The ability of computers to enhance and augment both mental and physical abilities and potential is no longer the exclusive realm of science fiction writers. It is becoming a reality. Brain Computer Interface technology will help define the potential of the human race. It holds the promise of bringing sight to the blind, hearing to the deaf, and the return of normal functionality to the physically impaired. A miracle? Hardly. But perhaps the next closest thing.  

BCI in Health Care

Studies show that patients with access to brain-computer interface technology recover more quickly from serious mental traumas, especially if there is underlying physical trauma that renders the patient incapable of communicating. By interfacing with a computer through a direct neural connection, patients report a higher rate of mental engagement and, ultimately, recovery. BCI technology shows promising signs in both preventing and delaying the onset of dementia, Alzheimer's and Parkinson's disease in the elderly.

In Asia,  Brain-Computer Interface technology has been applied to help handicapped individuals write Chinese characters. Called the P300 Chinese Speller, this program, still in the prototype phase, promises to change the lives of millions of Chinese people suffering from paralysis.

BCI in Consumer Electronics

One of the hottest gifts this past Christmas season included a "levitation"  ball that responded to changes in brain waves. There were numerous models, including the Star Wars "Force Trainer" game. A BCI chip monitored the player's mental state and adjusted airflow to a ball inside a plastic chamber - causing it to go up or down in direct response to the player's thoughts. Other gadgets and games include BCI devices that allow end users to form conscious mental connections with mobile phonesPCs and even dreams.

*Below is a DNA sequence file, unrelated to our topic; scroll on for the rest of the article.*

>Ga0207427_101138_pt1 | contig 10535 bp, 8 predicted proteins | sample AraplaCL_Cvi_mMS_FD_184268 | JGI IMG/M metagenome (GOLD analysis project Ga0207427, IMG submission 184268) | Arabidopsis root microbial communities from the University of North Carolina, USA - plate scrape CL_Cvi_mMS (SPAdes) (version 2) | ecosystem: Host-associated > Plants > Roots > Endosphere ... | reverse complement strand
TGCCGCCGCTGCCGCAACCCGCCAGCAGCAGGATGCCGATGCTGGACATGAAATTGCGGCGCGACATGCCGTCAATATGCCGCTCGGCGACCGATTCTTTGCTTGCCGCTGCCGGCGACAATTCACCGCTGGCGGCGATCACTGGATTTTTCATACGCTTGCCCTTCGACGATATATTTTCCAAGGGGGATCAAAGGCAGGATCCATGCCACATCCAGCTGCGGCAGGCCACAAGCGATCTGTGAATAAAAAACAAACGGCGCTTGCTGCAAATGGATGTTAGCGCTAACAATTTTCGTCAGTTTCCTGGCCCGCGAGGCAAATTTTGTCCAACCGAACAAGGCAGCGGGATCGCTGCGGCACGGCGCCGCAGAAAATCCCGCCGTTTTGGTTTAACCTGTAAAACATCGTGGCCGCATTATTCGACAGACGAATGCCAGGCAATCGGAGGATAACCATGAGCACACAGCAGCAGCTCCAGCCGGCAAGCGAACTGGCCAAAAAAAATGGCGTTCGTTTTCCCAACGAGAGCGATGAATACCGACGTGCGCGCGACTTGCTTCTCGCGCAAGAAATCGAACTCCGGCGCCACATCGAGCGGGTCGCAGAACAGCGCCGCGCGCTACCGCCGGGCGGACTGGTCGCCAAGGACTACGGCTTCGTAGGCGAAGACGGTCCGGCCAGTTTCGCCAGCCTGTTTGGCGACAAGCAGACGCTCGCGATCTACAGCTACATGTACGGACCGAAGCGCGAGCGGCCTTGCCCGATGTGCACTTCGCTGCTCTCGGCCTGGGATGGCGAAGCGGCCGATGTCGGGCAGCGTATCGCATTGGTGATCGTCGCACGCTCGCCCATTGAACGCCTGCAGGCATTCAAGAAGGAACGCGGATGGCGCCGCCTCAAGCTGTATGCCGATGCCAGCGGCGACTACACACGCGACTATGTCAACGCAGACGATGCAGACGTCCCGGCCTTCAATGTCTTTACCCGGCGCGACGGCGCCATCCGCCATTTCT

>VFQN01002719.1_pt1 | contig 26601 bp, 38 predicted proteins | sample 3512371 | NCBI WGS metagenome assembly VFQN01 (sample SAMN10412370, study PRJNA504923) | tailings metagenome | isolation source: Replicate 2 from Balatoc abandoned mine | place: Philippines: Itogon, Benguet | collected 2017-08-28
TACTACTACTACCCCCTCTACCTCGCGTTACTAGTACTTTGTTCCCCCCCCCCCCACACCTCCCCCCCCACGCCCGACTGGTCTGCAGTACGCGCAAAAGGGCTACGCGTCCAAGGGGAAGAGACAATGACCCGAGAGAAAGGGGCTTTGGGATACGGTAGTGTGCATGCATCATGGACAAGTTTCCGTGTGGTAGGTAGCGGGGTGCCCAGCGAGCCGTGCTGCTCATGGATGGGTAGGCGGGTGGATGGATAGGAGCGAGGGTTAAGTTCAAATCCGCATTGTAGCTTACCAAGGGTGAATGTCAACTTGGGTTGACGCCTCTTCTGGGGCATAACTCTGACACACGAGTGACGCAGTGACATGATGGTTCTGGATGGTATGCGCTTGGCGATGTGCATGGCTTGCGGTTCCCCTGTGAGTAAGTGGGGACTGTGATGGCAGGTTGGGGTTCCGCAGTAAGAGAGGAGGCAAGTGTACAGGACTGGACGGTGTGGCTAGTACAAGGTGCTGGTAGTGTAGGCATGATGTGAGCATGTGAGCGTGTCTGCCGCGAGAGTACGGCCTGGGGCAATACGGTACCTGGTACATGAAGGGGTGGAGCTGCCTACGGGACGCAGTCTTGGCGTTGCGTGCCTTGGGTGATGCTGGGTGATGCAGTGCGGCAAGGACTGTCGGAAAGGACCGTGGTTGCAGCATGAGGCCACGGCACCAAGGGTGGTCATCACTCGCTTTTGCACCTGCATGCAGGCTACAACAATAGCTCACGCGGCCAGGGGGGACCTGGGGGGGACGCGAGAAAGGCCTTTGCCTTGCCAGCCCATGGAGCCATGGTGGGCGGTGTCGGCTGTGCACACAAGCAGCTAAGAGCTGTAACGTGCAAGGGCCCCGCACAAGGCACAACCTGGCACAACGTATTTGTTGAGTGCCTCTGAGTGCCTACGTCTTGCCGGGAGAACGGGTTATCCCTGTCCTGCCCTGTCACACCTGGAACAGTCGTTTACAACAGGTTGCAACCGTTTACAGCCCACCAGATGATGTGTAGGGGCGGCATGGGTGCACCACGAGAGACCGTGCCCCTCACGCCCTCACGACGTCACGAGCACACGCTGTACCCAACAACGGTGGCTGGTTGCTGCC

BCI & The Military

Military use of BCI technology is being applied to enhance troop responses to certain orders, situations and words. Recognizable brainwave patterns communicated between soldiers has given rise to what might be best described as technology generated telepathy. A soldier need only think a command to instantly broadcast it to other troops.

In addition, military human augmentation suits confer superhuman abilities in the form of a BCI exoskeleton. Human movement is amplified so that equipped troops exhibit tremendous strength in the performance of their respective military tasks.

New BCI film from the University of Essex. Courtesy of Paolo Sedazzari.

BCI Latest Developments

The field of BCI is rapidly evolving. Listed below are just a few of the developments receiving media attention.

* At the recent CES 2011 trade show on Saturday, January 8, tech journalist Evan Ackerman was the first person to test the prototype of the Hybrid Assisted Limb, a Japanese-developed robot suit. The suit is designed to help restore mobility to the elderly and handicapped, as well as to give military personnel superhuman strength.

* The XWave iPhone accessory is another recent BCI product release. This headset plugs directly into compliant iPhones and reads brainwaves.

* Japanese researchers furthered development of devices for people suffering from ALS to both operate robotic limbs and to display thoughts on a screen. They are currently in the process of securing funding for additional research and development.

See this BCI video from This technology is on the fast track. 1,000 years of linear progress requires only ten years when accelerated on an exponential scale.